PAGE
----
Enter Kagome, and ordinary 15-year-old teenager that lives in Tokyo with her family. Kagmoe's family owns a Shinto Shrine, and her grandfather is kind of crazy when it comes to anchient legends and curses. Well one day when Kagome is heading to school she gets pystracked, and falls down a magical well into the anchient world that Inu-Yasha is from.
When Kagome first enters this new world, she has her very first encounter with Inu-Yasha. Yet Inu-Yasha is still under the curse of Kikyo, so Kagome dose some rather funny things (i won't give it away). But then Kagome is caputred by the natives of a near by village, which is runned by the Priestess Keade, Kikyo's sister.
And soon another demon shows up, demandnig the Shikkon no Tama. Kagome is still totaly oblivious the the secret that hides in her body. The demon called Mistress Centipede chases Kagome into Inu-Yasha's forest, where the half dog demon has awakened from the curse put upon him. But he is not home free. When Kagome approcehes Inu-Yahsa, a button clicks in Inu-Yasha's head that Kagome is Kikyo's reiencarnation......
That is the basic plot for this DVD. I had to end it at that, because at the rate I was going I would end up spoiling the whole DVD for you.
When I first head that Inu-Yasha was going to be dubbed into English, I wasn't exactly thrilled. No offence to dubb fans, but the English version of most anime is not worth all that. Well the English on Inu-Yasha was surprisingly really good. Some of the better dubbing that I have seen.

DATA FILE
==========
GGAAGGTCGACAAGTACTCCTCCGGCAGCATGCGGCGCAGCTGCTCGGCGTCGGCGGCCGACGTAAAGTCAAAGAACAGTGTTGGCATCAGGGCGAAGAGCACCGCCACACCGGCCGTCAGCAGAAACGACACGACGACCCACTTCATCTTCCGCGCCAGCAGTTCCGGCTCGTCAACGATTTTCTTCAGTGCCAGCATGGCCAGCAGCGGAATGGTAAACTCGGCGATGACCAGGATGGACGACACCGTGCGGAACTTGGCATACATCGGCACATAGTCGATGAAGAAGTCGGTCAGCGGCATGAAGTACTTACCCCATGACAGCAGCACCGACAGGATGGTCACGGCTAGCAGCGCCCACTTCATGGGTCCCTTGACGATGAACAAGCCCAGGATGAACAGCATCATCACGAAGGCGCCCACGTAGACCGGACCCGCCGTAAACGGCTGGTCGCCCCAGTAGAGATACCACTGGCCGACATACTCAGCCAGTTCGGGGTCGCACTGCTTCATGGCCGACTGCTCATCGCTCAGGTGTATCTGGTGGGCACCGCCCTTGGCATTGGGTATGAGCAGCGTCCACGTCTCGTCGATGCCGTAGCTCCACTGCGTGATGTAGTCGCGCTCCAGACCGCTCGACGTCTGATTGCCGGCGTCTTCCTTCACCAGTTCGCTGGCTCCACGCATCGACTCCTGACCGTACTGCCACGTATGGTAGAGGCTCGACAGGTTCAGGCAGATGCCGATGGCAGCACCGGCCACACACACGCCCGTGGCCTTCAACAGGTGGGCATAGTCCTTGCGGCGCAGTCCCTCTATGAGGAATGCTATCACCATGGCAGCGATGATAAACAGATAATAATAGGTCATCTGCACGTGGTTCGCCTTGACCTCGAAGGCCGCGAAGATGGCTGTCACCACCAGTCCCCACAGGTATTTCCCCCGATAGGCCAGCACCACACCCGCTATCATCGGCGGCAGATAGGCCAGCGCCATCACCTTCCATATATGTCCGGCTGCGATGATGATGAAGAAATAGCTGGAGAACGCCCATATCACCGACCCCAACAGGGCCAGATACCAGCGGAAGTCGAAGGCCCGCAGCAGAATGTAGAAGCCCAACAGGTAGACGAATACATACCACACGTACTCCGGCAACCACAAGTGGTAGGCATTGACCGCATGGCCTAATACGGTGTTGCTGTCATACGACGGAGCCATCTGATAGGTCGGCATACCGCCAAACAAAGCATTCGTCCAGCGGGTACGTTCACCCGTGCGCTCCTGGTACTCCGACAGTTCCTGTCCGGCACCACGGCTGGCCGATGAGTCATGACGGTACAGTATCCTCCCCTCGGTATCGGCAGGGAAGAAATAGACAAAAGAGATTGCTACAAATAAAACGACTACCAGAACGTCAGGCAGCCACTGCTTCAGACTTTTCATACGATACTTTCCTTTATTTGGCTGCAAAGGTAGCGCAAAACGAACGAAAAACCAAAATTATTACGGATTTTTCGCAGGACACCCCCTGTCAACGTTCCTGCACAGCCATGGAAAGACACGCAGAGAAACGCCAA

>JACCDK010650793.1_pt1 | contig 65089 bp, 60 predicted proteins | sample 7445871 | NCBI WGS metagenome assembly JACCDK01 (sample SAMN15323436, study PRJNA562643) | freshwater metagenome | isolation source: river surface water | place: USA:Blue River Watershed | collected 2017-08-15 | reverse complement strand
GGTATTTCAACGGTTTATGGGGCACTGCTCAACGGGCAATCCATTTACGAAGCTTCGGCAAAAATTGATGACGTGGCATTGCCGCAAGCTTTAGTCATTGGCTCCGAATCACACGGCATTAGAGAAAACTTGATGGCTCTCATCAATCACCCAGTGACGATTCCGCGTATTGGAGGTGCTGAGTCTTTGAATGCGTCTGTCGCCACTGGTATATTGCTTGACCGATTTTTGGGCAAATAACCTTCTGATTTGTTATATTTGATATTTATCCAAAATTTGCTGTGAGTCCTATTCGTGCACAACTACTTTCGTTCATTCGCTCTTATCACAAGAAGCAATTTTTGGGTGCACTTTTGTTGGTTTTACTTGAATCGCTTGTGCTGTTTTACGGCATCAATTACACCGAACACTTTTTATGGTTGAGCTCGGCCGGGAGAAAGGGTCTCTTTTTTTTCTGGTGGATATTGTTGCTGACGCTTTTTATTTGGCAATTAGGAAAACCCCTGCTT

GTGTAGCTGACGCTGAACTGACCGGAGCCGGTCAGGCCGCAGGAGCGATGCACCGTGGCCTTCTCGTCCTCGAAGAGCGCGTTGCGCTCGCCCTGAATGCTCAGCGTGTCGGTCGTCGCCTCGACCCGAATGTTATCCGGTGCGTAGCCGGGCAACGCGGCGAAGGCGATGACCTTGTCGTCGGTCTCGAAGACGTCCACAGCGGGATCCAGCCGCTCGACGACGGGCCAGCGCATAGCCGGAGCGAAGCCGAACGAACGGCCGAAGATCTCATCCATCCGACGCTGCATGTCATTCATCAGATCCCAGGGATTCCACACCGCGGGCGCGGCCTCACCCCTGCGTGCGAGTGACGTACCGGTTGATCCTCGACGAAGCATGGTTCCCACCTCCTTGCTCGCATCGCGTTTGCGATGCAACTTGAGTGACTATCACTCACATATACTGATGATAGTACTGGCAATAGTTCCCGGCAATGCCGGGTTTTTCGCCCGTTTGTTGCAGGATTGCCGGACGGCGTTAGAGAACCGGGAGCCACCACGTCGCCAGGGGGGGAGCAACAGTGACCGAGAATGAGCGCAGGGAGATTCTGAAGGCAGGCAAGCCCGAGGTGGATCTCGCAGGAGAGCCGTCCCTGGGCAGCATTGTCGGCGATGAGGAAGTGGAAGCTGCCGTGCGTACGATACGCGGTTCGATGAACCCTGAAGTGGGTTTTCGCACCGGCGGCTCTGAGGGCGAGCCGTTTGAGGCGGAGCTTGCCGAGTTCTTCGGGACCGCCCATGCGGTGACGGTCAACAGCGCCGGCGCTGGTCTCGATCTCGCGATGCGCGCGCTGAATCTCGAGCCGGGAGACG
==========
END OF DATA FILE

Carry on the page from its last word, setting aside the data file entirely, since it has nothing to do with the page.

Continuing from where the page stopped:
With a hilliarous sence of humor, I was practicly crying because I was laughing my ... off. Kagome repetedly dose somthing to Inu-Yasha, and it is hillarious, I won't give it away, but here is a hint...
"SIT BOY!"
The reason just to get a DVD player or a DVD rom is this anime DVD. It is well worth the price
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on October 13, 2003
It's ninth grader Kagome's birthday, and it's just an ordinary day. As she's going to school, she stops at her dry well to look for her cat. All of a sudden, a demon grabs her and pulls her down the well to fudial Japan where she meets the dog-like half demon by the name of Inuyasha. The music is fantastic and is in my CD player very often. Time warping, half demons, plenty of action, and memorable characters will give you a pleasurable ride in this one-of-a-kind anime! There's no reason why you shouldn't buy this DVD!'
...Is what I would say if the price was as good as the anime. Don't get me wrong, I rate the story 5+ stars and meant everything I just said, but with only 3 episodes per disk, you will be spending a lot of your money trying to get this whole series. There's not even any worthwihile extras. Just line drawings and Japanese 'commercials' for each episode on the disk (which is just the episode preview, but with Inuyasha saying it instead of Kagome in Japanese, with no subtitles). The only good extras on this disk are the opening and ending songs with no text. But think about the price again for a second. It would take 5 disks to get only the first 15 episodes. You just spent $125 and all you got was 15 episodes. If that's not bad enough, the series lasts 110+ episodes and is still currently running in Japan. $25 per disk doesn't seem like too good of a price anymore, does it?